As we continue our avoidance of frequenting movie theatres,we would rate a movie’s possible entertainment value to whether it is worthy of :
- the time
- the effort in getting there
- $15.00 per ticket
- aggrevation factor
- entertainment value
Isn’t it after all what watching movies are all about : ENTERTAINMENT!?
In the past when we were still going to movie theatres we would classify the worthiness of a movie in the categories of:
- Movie Theatre
- Pay Per View
- Purchase DVD (never more than $5.00)
Most of the time we would classify movies to “cable” status, as we stopped years ago to go to movie theatres, as I have blogged about my recent surprisingly pleasant experience of seeing a movie in a proper movie theatre. You can see my review here.
Tonight, not much on TV, checking what was in line for watching on the DVR, and as we were in the mood for fun and ligth entertainment, Fantastic Mr. Fox was on the list and so Fantastic Mr. Fox made the cut to be put on the “recommended list”.
Fantastic Mr. Fox is a 2009 American stop-motion animated film based on the Roald Dahl children’s novel of the same name. I love Roald Dahl and was not aware that this was based on one of his novels, so I was pleasantly surprised.
This story is about a fox who steals food each night from three mean and wealthy farmers. The farmers are fed up with Mr Fox’s theft and try to kill him, so they dig their way into the foxes’ home. However, the animals are able to outwit the farmers and live underground.
What I really loved about the movie is the depiction of real life situations like the lawayer episode and the real estate agent showing the house. Just too delightful! And not to mention the ordinary family humdrum daily existance.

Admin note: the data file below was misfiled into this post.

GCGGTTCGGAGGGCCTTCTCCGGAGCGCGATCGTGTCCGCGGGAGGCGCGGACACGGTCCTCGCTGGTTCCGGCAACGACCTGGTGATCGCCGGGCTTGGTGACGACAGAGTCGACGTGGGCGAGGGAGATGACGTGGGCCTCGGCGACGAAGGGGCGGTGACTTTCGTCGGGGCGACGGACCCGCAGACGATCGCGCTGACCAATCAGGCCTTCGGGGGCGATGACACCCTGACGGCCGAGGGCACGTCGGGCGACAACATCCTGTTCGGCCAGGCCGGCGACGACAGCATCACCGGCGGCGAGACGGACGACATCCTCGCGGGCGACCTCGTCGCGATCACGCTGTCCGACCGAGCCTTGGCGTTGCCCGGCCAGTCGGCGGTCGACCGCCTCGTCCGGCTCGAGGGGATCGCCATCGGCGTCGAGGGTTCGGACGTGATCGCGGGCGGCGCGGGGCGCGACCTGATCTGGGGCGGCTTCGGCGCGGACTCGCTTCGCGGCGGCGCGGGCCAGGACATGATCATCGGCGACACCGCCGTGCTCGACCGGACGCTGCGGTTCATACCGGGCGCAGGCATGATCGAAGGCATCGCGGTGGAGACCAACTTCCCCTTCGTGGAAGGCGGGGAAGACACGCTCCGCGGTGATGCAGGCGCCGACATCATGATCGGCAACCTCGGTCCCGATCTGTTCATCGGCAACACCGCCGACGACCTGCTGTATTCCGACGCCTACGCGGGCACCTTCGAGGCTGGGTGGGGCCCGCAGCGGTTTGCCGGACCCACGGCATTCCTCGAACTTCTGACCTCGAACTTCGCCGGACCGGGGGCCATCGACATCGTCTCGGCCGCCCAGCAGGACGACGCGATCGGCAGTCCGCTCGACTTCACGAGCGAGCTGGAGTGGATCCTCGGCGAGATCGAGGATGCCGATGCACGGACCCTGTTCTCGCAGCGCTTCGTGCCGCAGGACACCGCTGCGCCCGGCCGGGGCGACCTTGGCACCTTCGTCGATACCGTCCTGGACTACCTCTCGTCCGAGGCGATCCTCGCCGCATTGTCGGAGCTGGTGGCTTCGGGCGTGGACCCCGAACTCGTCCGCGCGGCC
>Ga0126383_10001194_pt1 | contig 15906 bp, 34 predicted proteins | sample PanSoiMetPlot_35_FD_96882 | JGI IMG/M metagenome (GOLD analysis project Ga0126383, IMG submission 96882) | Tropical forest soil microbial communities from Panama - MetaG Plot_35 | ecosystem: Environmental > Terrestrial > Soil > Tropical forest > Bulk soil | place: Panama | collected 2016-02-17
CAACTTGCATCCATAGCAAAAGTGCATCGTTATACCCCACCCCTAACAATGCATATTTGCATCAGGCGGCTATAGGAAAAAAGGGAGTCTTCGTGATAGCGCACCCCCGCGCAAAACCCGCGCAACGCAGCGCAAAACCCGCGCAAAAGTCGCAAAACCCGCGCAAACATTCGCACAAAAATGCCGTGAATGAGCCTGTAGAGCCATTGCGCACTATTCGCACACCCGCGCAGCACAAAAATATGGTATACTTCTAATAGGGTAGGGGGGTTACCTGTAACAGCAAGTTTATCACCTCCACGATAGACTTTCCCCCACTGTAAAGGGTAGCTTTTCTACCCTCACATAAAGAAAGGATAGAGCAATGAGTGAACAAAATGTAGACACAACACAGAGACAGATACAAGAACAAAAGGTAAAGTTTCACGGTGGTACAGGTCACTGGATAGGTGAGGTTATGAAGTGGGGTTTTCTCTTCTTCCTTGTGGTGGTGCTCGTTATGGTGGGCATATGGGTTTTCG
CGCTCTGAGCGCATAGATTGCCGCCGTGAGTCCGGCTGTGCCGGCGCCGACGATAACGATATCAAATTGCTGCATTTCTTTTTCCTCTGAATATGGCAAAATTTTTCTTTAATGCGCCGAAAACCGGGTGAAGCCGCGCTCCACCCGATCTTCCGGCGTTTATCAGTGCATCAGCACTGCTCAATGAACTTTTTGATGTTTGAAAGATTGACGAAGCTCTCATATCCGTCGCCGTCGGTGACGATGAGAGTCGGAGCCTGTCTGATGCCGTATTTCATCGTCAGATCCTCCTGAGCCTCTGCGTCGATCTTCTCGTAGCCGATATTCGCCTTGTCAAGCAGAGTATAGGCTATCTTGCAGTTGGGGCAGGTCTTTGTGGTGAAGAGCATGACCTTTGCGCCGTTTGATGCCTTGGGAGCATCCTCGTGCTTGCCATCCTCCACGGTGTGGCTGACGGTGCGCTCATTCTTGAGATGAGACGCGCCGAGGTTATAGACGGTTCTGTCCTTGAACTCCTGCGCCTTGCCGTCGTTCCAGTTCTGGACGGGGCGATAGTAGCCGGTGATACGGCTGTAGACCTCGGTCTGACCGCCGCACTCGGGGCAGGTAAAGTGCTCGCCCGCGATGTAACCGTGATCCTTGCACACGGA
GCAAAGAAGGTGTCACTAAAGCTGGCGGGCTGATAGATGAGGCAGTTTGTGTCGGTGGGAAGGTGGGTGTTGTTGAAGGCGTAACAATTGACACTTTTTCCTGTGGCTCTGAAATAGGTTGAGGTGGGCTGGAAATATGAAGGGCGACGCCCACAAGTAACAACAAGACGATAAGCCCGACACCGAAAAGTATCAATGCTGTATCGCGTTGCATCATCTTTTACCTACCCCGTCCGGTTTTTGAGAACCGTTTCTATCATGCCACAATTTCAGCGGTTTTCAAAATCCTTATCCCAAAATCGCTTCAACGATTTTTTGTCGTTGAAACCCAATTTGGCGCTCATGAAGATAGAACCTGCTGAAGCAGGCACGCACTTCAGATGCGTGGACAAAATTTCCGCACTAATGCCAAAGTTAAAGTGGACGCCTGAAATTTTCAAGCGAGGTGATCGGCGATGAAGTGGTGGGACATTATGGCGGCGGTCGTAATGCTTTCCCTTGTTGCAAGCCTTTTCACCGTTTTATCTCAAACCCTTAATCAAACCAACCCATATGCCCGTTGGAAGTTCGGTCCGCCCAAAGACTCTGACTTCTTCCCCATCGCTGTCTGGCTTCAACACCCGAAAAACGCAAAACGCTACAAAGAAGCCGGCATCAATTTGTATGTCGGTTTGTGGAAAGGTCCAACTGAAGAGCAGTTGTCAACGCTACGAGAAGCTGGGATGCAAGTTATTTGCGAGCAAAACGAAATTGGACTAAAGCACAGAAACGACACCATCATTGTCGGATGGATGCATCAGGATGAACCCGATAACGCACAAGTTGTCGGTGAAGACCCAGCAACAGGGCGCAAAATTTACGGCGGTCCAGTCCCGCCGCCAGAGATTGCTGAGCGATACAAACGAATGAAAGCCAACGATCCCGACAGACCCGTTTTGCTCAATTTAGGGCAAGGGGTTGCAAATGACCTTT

While raiding a squab farm, Mr. Fox (George Clooney) and his LONG SUFFERING wife Felicity (Meryl Streep), trigger a fox trap and become caged. Felicity reveals to Fox that she is pregnant and pleads with him to find a safer job when they escape.
Two years later (12 in Fox Years), the Foxes and their sullen son Ash (Jason Schwartzman), are living in a hole. Fox, now a newspaper columnist, moves the family into a better home in the base of a tree, ignoring the warnings of his lawyer Badger (Bill Murray) about how dangerous the area is for foxes.
The tree is located very close to facilities run by three mean farmers- Walter Boggis (Robin Hurlstone), Nathan Bunce (Hugo Guinness), and Franklin Bean (Michael Gambon). Soon after the Foxes move in, Felicity’s nephew Kristofferson (Eric Chase Anderson) comes to live with them, as his father has become very ill with double pneumonia. Ash finds this situation intolerable; his soft-spoken cousin is apparently superior to him at sports, and everyone, including his father, Mr Fox, is charmed by Kristofferson at Ash’s expense.
I won’t give further detail as the movie has a plot and good story line, so best to see it. The human thinking and scheming attributed to the foxes are so funny and all too real.
Highly recommended! It is charming to say the very least.